Every nation on earth has weather and climate scientists. WTF do we need NASA to study the weather?
First of all, weather is not climate.
Second, those scientists in other nations depend on the data collected by NASA, since no one else can do it as well.
Third, the idiot currently heading the committee that plans to eviscerate the NASA earth sciences program to the tune of $300 million per year sees no problem blowing hundreds of times as much money on Cold War fighter jets. One might ask,why do we need to spend $1.5 trillion dollars on F35 strike fighters that can't turn, can't climb, run hackable software, and explode when struck by lightning or running on warm fuel?
This is not about the money at all. They just don't want anyone looking into this, period.
And what about that space stuff? Remember the space stuff?
Why yes, we just saw a story about space stuff:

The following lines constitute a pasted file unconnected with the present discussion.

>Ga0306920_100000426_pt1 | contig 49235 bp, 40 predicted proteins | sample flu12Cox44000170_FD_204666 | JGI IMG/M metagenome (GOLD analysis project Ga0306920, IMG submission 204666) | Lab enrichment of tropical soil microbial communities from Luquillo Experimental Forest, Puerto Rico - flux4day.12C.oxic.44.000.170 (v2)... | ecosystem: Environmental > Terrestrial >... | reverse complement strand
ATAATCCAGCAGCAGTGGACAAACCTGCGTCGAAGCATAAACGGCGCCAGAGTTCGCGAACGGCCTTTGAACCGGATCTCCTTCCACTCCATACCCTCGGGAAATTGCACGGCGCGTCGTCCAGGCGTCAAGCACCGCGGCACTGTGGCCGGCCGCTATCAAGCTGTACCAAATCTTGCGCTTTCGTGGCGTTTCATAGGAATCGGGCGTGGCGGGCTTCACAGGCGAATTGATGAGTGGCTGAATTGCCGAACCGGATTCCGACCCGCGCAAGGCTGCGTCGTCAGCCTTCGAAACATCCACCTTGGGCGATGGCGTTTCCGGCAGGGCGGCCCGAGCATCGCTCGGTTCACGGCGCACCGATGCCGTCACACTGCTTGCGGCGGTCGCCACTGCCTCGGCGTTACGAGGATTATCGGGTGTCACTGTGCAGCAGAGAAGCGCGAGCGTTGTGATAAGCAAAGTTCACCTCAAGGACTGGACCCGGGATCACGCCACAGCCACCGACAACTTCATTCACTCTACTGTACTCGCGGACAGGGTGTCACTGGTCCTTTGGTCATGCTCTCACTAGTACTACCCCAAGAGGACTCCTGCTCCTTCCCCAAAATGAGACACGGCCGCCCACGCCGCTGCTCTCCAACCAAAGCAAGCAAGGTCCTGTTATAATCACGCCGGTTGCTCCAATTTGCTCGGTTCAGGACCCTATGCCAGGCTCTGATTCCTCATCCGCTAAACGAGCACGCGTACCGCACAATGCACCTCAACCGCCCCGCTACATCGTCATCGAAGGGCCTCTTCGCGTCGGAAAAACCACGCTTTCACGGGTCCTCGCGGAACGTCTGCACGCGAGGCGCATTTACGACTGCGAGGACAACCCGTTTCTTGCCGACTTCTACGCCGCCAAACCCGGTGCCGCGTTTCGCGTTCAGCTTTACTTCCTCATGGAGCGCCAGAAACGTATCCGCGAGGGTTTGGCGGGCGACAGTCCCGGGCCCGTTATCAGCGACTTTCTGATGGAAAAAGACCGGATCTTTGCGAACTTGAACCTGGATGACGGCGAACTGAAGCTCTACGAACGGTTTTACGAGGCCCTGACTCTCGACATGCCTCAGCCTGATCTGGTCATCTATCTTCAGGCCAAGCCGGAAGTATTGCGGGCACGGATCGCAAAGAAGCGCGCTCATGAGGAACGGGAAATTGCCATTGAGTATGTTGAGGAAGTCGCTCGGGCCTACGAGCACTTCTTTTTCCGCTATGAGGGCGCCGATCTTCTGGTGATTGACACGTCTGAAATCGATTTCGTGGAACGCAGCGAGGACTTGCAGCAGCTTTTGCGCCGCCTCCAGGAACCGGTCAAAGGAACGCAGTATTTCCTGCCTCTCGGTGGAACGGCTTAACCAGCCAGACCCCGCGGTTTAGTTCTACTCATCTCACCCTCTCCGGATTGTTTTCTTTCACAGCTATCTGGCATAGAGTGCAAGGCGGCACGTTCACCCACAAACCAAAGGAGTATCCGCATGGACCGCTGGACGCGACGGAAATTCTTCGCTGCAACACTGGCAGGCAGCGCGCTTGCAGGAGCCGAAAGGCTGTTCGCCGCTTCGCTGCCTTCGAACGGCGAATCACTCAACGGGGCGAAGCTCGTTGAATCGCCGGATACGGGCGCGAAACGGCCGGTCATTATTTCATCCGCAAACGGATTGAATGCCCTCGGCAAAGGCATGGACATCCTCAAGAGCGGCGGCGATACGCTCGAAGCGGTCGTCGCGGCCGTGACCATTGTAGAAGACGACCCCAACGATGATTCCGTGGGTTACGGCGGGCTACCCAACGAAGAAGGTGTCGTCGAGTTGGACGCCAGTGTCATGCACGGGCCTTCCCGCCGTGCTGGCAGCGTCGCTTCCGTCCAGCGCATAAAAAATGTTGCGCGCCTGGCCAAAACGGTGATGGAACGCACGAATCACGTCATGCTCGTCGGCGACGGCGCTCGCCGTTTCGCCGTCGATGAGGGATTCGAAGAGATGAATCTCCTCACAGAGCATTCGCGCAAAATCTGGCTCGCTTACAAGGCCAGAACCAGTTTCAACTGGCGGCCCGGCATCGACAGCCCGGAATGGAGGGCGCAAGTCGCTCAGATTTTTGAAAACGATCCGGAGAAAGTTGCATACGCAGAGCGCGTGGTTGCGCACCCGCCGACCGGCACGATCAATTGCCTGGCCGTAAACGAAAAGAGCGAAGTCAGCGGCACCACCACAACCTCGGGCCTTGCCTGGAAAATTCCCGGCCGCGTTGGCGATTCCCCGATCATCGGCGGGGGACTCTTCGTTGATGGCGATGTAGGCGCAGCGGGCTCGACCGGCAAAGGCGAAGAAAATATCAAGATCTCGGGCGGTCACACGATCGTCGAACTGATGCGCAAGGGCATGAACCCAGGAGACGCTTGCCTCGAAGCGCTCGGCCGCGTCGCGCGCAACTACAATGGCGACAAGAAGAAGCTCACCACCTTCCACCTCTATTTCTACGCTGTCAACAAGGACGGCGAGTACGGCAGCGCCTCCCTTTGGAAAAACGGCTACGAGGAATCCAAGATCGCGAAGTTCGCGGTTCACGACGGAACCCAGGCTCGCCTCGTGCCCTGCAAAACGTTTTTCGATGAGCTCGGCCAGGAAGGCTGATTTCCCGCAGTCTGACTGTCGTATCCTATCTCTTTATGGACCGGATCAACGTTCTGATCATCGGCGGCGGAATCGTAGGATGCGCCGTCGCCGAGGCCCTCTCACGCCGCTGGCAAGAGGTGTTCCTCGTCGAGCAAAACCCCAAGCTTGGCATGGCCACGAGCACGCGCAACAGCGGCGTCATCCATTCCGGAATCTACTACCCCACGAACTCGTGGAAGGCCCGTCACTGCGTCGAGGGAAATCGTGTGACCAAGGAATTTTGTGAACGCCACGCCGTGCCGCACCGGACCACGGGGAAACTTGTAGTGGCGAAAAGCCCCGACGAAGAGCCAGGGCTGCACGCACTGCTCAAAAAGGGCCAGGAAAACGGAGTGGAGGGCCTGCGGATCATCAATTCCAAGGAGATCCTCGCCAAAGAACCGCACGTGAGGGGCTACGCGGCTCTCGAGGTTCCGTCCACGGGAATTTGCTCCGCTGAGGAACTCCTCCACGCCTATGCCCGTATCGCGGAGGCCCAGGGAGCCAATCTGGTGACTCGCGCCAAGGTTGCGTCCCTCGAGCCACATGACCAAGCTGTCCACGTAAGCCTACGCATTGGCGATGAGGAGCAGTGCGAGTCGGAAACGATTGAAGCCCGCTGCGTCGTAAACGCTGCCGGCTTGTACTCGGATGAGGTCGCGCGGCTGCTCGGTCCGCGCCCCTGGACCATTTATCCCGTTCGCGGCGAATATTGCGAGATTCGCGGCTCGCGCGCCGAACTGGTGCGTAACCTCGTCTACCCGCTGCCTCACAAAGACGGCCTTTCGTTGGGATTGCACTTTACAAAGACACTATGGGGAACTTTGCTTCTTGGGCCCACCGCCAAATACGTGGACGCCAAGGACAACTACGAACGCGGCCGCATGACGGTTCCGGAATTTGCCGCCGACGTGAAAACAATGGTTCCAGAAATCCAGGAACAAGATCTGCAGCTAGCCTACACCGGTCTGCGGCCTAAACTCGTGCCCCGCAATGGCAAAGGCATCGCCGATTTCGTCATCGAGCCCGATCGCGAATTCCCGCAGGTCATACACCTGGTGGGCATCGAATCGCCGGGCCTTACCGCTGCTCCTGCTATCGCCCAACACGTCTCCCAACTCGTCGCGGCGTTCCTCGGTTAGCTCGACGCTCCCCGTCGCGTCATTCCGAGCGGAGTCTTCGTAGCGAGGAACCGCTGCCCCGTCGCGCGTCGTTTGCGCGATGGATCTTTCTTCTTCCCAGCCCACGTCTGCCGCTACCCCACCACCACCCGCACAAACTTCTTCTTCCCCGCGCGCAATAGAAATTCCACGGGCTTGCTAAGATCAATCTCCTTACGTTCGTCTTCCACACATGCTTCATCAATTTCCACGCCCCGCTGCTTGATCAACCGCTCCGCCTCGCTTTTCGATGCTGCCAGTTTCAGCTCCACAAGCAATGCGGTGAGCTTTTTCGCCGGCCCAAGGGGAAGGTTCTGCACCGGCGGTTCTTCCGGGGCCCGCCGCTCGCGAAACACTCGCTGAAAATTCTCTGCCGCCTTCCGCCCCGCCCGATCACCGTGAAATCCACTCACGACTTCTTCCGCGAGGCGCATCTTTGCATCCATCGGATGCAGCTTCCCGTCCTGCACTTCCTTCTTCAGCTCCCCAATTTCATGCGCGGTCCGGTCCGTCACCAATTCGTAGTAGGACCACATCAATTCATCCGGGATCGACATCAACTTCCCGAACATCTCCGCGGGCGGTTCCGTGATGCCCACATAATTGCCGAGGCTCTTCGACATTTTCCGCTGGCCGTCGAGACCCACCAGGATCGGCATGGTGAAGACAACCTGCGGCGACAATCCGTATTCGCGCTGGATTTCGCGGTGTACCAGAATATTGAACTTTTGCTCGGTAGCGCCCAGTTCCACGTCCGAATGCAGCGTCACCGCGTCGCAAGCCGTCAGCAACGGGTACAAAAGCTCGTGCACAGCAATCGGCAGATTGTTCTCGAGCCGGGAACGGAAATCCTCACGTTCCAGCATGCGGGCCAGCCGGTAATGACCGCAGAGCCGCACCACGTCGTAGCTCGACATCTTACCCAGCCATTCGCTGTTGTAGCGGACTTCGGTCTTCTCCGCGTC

NASA hopes to send the first round-trip, manned spaceflight to Mars by the 2030s. If the mission succeeds, astronauts could spend several years potentially being bombarded with cosmic rays- high-energy particles launched across space by supernovae and other galactic explosions. Now, a study in mice suggests these particles could alter the shape of neurons, impairing astronauts' memories and other cognitive abilities. In the prefrontal cortex, a brain region associated with executive function, a range of high-level cognitive tasks such as reasoning, short-term memory, and problem-solving, neurons had 30% to 40% fewer branches, called dendrites, which receive electrical input from other cells.
It's pretty clear that Republicans are seeking to get people into space so they can expand their voter base.
When stuff falls into a black hole, it gets measurably heavier. If a charged particle falls into one, the black hole retains a measurable electric field. If a black hole picks up angular momentum from gas circling in sideways, the hole spins faster, and the gas fired from the jets comes out at a higher speed.
Your argument that mass or energy exists that isn't measurable since it isn't observable sounds a little illogical... how would you even know there was such a thing if nobody had measured it for you in the first place?
Actually Stephen Hawking would have agreed with you in 1997, but by 2004 he decided he had lost the bet with John Preskill of Caltech.